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I've been watching the PBS American Experience documentary, and they showed a brief clip of some accidents at NASA. One involved a capsule being carried on the back of a truck, on some kind of crane. As the truck is driving along the capsule comes loose and crashes down onto the road.

What capsule was this and what are the circumstances surrounding the accident?

Screenshot:

enter image description here

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    $\begingroup$ It was a test and not an accident. Water landings were prefered, but some test werde done on ground. $\endgroup$ – Uwe Jul 17 at 20:31
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    $\begingroup$ Wow, the video right before this of the Little Joe rolling and breaking up is absolutely great. +1 just for that. Anyway, this is a boilerplate capsule that got dropped, as @Uwe says, as part of a test. Notice the truck full of people filming it. Not an accident. $\endgroup$ – Organic Marble Jul 17 at 21:07
  • $\begingroup$ Great. Feel free to turn that into an answer. $\endgroup$ – user Jul 17 at 21:10
  • $\begingroup$ Do you have a link to the complete video? $\endgroup$ – Russell Borogove Jul 17 at 21:11
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    $\begingroup$ Q: Nice capsule, where'd you get it? A: Fell off the back of a lorry. $\endgroup$ – uhoh Jul 18 at 1:36
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According to Apollo Experience Report: Spacecraft Structure Subsystem, NASA Tech Note D-7780, pp. 15-16, that capsule was either Command Module boilerplate BP-1 or BP-2, in a "landing impact test" sometime between 1962 and 1964.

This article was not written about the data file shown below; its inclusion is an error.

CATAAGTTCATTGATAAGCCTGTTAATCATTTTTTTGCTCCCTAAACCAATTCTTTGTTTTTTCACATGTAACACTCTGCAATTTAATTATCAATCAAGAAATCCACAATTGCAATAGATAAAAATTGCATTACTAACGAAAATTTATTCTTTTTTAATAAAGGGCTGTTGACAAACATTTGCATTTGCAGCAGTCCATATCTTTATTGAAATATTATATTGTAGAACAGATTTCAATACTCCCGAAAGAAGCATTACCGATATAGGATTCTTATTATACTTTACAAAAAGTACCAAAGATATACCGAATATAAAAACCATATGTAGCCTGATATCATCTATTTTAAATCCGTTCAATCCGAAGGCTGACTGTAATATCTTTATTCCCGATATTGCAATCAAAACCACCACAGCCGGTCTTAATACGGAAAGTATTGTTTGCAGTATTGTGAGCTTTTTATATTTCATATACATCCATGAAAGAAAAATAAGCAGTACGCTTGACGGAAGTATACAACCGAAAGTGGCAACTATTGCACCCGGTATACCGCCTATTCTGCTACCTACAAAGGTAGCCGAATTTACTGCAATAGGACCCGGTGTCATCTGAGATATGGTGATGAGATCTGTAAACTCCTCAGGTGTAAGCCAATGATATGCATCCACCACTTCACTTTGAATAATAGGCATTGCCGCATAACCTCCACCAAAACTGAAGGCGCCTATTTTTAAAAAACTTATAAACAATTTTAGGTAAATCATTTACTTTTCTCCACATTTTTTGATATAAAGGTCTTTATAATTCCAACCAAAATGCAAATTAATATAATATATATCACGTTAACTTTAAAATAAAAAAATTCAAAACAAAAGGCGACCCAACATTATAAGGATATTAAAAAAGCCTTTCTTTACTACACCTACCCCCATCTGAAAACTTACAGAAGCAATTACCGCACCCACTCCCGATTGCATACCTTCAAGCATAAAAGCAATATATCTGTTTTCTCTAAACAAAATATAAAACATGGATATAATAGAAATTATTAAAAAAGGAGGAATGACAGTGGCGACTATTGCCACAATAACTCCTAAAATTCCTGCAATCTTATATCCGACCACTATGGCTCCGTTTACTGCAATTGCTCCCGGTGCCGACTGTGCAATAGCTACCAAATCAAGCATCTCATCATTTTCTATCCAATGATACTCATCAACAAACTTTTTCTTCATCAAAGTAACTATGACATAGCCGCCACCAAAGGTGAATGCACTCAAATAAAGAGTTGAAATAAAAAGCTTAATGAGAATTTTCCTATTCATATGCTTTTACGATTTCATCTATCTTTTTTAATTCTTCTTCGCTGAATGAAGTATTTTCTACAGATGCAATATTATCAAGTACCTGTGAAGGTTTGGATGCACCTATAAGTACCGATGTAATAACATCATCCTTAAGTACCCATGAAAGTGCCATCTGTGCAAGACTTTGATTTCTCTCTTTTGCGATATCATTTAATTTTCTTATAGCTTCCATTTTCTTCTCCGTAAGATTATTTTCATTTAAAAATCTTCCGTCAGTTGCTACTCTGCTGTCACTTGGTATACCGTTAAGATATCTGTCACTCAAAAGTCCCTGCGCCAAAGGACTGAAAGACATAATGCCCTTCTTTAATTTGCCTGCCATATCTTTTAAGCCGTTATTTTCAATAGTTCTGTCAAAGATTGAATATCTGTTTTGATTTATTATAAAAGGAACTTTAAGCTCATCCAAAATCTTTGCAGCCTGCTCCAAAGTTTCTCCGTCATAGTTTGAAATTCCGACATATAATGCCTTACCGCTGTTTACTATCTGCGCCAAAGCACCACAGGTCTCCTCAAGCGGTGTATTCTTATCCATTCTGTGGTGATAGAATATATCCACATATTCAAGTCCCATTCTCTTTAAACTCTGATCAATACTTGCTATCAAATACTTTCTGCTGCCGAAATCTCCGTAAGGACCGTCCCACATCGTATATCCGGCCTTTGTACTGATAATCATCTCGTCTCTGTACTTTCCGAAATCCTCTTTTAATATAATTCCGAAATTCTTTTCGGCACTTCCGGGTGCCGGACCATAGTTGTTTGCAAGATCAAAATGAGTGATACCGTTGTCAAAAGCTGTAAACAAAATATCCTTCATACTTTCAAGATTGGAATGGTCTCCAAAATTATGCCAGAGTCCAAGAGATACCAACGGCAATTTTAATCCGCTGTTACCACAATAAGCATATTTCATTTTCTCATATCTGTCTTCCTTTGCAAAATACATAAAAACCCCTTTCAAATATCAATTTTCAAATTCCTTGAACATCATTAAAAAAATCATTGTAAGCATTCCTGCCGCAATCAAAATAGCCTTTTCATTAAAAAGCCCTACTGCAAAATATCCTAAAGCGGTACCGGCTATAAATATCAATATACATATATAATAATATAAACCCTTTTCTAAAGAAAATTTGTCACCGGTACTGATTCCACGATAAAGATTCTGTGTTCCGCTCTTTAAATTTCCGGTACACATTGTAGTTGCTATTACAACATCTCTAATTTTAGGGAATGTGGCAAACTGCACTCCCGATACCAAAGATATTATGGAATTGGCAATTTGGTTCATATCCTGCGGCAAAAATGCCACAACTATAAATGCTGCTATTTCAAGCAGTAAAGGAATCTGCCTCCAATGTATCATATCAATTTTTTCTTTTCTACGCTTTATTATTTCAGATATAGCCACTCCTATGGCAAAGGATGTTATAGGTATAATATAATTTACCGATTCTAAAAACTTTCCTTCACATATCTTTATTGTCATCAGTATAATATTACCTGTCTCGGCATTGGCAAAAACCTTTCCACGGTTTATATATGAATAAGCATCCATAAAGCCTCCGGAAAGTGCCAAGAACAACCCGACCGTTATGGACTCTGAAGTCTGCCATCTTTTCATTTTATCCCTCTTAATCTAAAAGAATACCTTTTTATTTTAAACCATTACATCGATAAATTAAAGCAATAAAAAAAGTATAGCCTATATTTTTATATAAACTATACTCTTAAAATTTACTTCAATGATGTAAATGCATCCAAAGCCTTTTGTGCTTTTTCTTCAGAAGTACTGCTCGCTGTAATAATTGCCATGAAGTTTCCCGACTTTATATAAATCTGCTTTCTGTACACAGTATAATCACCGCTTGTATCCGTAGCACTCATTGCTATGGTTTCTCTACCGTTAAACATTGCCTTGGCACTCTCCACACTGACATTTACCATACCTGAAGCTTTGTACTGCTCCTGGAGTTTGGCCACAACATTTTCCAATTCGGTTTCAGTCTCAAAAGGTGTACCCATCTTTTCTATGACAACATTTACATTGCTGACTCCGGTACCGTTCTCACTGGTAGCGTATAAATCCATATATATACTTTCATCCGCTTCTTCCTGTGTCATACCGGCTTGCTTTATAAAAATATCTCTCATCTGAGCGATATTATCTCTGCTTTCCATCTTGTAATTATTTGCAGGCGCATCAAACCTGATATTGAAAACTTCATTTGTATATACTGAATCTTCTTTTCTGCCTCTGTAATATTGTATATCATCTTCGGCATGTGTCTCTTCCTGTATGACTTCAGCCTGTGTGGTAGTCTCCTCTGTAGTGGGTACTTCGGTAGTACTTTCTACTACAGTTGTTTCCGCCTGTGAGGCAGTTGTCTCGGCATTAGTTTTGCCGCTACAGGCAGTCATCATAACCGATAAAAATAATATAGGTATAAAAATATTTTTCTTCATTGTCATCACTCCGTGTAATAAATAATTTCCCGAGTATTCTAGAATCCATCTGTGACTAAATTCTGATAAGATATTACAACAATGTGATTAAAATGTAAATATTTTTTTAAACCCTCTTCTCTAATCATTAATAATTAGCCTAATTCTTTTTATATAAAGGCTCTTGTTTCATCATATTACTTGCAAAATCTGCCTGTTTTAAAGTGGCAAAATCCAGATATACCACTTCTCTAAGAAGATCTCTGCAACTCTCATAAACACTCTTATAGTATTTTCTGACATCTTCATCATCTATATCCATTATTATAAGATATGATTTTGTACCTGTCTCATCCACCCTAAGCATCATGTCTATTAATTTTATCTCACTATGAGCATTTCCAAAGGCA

The Block I landing impact test program consisted of numerous impacts of boilerplate test vehicles on both land and water. These drop tests began in 1962 and used BP-1 and BP-2 as test articles. These boilerplate vehicles were not structurally similar to the spacecraft but could be classified as rigid-body vehicles. The drop tests had the following objectives.

  1. To evaluate crew shock attenuation system at land impact
  2. To evaluate vertical and transverse acceleration loads at land impact
  3. To determine and evaluate the stability and dynamics of the vehicle
  4. To evaluate g-forces on the primary structure and simulated crew couch
  5. To confirm preliminary criteria and determine if any new conditions existed

In the spring of 1964, it was decided that the spacecraft would only land on water. At that point, the impact test regime was changed to exclusively impacts with water, using boilerplate BP-28, which was a better model of the actual CM.

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It was one of many Apollo boilerplate drop tests.

enter image description here

See this page for many more drop test images.

Some images of boilerplates 1, 2.

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